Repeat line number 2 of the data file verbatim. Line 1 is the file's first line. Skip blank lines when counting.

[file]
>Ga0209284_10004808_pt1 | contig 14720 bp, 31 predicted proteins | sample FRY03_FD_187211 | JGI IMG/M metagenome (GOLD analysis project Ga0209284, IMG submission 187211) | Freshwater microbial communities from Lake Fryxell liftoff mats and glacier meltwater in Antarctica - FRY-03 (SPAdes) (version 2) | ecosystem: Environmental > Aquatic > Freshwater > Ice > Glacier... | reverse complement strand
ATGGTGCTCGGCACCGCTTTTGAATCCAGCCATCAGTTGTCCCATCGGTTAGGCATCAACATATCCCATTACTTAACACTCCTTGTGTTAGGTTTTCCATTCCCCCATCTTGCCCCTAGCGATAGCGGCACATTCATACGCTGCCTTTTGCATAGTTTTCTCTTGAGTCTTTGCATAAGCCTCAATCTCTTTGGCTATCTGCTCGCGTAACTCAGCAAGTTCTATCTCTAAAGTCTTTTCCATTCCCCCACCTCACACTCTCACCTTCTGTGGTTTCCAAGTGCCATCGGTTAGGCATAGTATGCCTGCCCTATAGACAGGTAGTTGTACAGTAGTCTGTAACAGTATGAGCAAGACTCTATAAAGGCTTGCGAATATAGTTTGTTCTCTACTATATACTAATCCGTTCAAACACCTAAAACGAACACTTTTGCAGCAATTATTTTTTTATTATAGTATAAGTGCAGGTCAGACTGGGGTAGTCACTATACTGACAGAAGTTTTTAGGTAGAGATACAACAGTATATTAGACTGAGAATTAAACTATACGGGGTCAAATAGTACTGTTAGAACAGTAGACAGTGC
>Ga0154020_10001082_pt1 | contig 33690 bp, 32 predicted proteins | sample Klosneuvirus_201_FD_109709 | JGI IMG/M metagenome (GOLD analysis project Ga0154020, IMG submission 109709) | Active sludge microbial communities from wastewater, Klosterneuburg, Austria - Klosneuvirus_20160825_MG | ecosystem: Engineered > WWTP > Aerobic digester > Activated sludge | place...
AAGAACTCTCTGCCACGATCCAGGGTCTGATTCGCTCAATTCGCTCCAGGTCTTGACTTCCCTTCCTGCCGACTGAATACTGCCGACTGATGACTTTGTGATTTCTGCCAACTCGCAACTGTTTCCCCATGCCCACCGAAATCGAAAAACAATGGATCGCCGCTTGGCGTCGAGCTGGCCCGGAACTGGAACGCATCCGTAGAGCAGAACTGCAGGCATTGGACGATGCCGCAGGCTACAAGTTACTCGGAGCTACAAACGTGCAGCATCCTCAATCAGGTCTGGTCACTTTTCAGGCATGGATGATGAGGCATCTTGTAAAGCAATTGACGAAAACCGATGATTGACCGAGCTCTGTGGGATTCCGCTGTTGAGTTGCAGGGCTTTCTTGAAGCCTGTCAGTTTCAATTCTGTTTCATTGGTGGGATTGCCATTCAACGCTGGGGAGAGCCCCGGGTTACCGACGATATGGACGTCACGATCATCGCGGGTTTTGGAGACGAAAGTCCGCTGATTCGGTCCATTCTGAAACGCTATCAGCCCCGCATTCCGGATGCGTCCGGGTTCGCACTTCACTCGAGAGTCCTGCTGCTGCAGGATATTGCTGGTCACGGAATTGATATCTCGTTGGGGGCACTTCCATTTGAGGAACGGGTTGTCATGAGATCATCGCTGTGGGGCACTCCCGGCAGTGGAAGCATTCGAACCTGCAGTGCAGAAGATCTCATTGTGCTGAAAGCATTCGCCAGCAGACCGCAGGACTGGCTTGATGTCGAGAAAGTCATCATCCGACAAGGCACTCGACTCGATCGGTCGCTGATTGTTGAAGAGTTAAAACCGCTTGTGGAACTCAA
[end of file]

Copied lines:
ATGGTGCTCGGCACCGCTTTTGAATCCAGCCATCAGTTGTCCCATCGGTTAGGCATCAACATATCCCATTACTTAACACTCCTTGTGTTAGGTTTTCCATTCCCCCATCTTGCCCCTAGCGATAGCGGCACATTCATACGCTGCCTTTTGCATAGTTTTCTCTTGAGTCTTTGCATAAGCCTCAATCTCTTTGGCTATCTGCTCGCGTAACTCAGCAAGTTCTATCTCTAAAGTCTTTTCCATTCCCCCACCTCACACTCTCACCTTCTGTGGTTTCCAAGTGCCATCGGTTAGGCATAGTATGCCTGCCCTATAGACAGGTAGTTGTACAGTAGTCTGTAACAGTATGAGCAAGACTCTATAAAGGCTTGCGAATATAGTTTGTTCTCTACTATATACTAATCCGTTCAAACACCTAAAACGAACACTTTTGCAGCAATTATTTTTTTATTATAGTATAAGTGCAGGTCAGACTGGGGTAGTCACTATACTGACAGAAGTTTTTAGGTAGAGATACAACAGTATATTAGACTGAGAATTAAACTATACGGGGTCAAATAGTACTGTTAGAACAGTAGACAGTGC